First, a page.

A. W. Gryphon
Sense of Wonder Press
Review by Sheila Merritt (Review based on advance reader’s copy)
A beautiful young woman who possesses potent supernatural powers is in peril. Those she loves keep getting killed; even her beloved world famous concert pianist husband, Wolfgang. Menaced by a man named Dorian, and shadowy figures belonging to a mysterious organization, the poor feisty girl does not know who to trust. This sounds like a movie on the Lifetime channel. It is unfortunately, a novel, which would be much better as a script; particularly a script that would be translated to film by that channel.
The multiple uses of the word “she” in several passages reads more like script direction than a novel’s narrative: “She turned around to a large black window behind her. She felt the presence of the man. She knew that she was being watched. She got up and closed the curtains, all the while telling herself that she was just being paranoid.” Then a few pages later, regarding the London fog: “She knew people hated it and got lost in it, but she hid within it. She’d always loved the element of mystery and surprise that it brought to the city’s daily life. She got into her black BMW Roadster…” There’s no shortage of “shes” for this writer.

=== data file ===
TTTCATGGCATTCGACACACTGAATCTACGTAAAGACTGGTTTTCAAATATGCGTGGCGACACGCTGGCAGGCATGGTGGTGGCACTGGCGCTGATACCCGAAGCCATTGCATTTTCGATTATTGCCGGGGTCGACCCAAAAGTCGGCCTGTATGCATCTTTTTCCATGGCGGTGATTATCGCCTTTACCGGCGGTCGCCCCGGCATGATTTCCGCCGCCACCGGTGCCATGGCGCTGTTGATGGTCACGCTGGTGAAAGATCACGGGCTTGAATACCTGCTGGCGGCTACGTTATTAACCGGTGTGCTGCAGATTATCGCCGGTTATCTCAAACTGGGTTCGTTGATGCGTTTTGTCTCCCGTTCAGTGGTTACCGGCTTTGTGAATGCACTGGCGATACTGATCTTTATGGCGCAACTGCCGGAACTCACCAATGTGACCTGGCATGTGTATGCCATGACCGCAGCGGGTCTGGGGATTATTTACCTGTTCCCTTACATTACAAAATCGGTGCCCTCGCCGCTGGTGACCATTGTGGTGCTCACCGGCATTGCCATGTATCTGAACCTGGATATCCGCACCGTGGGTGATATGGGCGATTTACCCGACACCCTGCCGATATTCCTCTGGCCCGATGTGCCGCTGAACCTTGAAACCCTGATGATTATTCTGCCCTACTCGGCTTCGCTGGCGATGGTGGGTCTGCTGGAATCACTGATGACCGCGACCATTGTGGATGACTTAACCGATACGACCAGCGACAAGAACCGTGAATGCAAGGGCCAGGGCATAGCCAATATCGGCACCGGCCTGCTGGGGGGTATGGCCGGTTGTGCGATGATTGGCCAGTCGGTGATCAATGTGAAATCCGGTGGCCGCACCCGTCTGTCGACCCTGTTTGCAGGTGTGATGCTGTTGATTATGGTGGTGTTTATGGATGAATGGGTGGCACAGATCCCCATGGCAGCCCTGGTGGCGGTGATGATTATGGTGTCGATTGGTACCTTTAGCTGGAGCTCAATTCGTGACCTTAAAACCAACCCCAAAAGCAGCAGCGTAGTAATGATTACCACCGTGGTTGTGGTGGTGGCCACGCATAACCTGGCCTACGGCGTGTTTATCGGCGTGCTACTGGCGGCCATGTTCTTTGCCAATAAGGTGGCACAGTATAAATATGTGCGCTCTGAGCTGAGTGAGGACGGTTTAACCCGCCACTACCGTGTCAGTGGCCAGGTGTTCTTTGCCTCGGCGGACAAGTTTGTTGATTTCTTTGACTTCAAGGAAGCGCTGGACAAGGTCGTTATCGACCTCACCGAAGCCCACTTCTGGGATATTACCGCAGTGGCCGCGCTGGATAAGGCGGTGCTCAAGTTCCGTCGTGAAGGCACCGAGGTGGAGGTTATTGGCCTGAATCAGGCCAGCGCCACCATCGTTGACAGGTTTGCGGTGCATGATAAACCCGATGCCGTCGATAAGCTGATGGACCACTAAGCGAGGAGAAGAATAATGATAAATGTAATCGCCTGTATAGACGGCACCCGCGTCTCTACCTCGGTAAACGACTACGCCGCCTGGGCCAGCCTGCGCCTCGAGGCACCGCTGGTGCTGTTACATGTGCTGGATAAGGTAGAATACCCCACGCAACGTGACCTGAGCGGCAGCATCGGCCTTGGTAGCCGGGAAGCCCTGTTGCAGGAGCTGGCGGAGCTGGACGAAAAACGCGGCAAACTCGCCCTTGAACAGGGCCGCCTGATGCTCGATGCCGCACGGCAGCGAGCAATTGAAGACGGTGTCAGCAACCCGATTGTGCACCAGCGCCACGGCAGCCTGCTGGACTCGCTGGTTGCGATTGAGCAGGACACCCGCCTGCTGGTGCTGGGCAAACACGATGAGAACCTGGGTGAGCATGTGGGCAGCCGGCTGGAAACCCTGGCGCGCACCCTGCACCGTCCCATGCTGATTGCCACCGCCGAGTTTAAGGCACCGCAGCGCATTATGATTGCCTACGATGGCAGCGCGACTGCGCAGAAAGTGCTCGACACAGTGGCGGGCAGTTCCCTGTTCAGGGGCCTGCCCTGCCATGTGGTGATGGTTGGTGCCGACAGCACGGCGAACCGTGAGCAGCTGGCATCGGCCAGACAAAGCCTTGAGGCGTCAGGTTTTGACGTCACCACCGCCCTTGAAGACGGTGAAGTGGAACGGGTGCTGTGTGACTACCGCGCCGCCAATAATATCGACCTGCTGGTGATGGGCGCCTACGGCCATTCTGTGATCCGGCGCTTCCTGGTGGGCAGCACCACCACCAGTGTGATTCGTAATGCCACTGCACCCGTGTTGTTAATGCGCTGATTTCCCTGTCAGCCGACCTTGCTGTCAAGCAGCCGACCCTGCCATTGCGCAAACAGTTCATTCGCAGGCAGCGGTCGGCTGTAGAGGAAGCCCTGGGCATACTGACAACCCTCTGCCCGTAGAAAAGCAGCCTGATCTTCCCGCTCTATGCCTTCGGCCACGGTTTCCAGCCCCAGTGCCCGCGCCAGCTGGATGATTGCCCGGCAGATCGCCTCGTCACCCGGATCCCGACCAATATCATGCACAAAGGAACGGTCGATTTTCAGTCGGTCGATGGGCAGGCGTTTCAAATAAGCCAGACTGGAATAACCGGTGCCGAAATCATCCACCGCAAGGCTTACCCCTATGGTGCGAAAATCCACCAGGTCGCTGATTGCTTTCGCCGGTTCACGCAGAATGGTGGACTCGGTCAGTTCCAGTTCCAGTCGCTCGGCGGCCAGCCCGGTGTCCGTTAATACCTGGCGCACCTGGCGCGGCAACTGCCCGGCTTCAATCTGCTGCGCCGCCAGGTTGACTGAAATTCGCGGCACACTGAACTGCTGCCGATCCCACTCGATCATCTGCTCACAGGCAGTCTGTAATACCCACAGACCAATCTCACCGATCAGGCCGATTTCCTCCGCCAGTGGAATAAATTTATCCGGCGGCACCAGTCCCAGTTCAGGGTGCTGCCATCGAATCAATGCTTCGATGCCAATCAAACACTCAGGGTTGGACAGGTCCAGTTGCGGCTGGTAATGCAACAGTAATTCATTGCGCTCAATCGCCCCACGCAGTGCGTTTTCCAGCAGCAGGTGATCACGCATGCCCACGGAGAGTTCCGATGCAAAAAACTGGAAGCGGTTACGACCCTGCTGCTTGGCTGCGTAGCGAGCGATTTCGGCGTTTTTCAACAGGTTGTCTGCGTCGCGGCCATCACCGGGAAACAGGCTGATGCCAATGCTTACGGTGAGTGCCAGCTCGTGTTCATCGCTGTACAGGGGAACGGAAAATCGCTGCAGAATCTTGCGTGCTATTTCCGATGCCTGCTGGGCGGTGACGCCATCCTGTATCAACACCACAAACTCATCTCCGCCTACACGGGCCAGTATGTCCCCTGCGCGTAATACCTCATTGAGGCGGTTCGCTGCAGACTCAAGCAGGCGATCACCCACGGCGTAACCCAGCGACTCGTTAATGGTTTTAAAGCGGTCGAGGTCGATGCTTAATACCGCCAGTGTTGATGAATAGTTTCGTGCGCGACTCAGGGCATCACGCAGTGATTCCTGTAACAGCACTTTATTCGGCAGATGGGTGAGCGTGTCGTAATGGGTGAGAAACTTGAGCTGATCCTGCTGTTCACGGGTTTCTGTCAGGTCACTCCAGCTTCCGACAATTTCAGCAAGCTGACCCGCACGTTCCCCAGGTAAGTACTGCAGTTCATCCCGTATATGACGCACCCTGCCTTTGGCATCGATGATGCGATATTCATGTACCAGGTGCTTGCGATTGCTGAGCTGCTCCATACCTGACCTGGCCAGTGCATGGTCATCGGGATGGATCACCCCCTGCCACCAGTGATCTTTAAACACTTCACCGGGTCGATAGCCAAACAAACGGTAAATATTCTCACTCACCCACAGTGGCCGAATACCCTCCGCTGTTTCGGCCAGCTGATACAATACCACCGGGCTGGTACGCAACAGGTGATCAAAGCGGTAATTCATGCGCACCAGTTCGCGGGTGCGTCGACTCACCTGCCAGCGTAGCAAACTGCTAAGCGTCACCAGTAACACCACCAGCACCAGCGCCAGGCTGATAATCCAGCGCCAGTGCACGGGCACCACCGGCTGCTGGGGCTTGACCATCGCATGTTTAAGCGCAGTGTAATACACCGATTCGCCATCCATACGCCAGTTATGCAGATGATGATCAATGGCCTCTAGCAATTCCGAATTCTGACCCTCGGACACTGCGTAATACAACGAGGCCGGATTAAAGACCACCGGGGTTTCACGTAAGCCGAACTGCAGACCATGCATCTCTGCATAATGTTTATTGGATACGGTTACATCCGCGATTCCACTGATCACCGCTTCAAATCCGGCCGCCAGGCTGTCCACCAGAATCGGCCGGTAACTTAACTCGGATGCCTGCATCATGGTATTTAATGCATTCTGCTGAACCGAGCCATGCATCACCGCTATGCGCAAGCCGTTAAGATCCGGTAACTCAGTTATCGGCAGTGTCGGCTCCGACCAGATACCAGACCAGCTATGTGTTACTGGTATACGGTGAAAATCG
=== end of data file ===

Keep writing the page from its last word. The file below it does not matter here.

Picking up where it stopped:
There’s also no shortage of a short hand approach to description, which again, seems indicative of a screenplay style rather than that of a novel. While describing a character as a dead ringer for Anthony Hopkins is not necessarily a negative, it does in this case appear cursory and expedient. It comes across as another notation on a script.
When author Gryphon does go into more descriptive detail, it smacks of didacticism: Do readers really need to be instructed that coven is pronounced CUH-ven, or be told why Lord Nelson’s statue is in Trafalgar Square? Hint: It has something to do with the Battle of Trafalgar. Then, there is much made of the meaning of Goya’s paintings, and the beauty of Beethoven’s Pastoral.
It is hard to discern whether the author or the editor is to blame for a male character named “Francis” who becomes “Frances” (and presumably had not changed genders with the spelling.) In all likelihood, however, the author takes sole responsibility for these two consecutive contradictory sentences: “Amelia took the following day off from work, which did not go unnoticed as it was such a rare occurrence. No one thought much of it with her father’s body missing.”
A.W. Gryphon has credits in film production and post production. Lifetime movies are part of her portfolio. As a novice novelist, she lacks skill; but she does have great ambition: This book is the first in her Witches Moon Series. In Blood Moon a character is told: “Once you come into your own, you won’t have to search for the power.” Based on this novel, the author will have to continue the search.
[Editor’s Note: issues such as the use of Francis, various typos, and how to pronounce coven were cleaned up since the advanced reader’s copy of which this review is based.]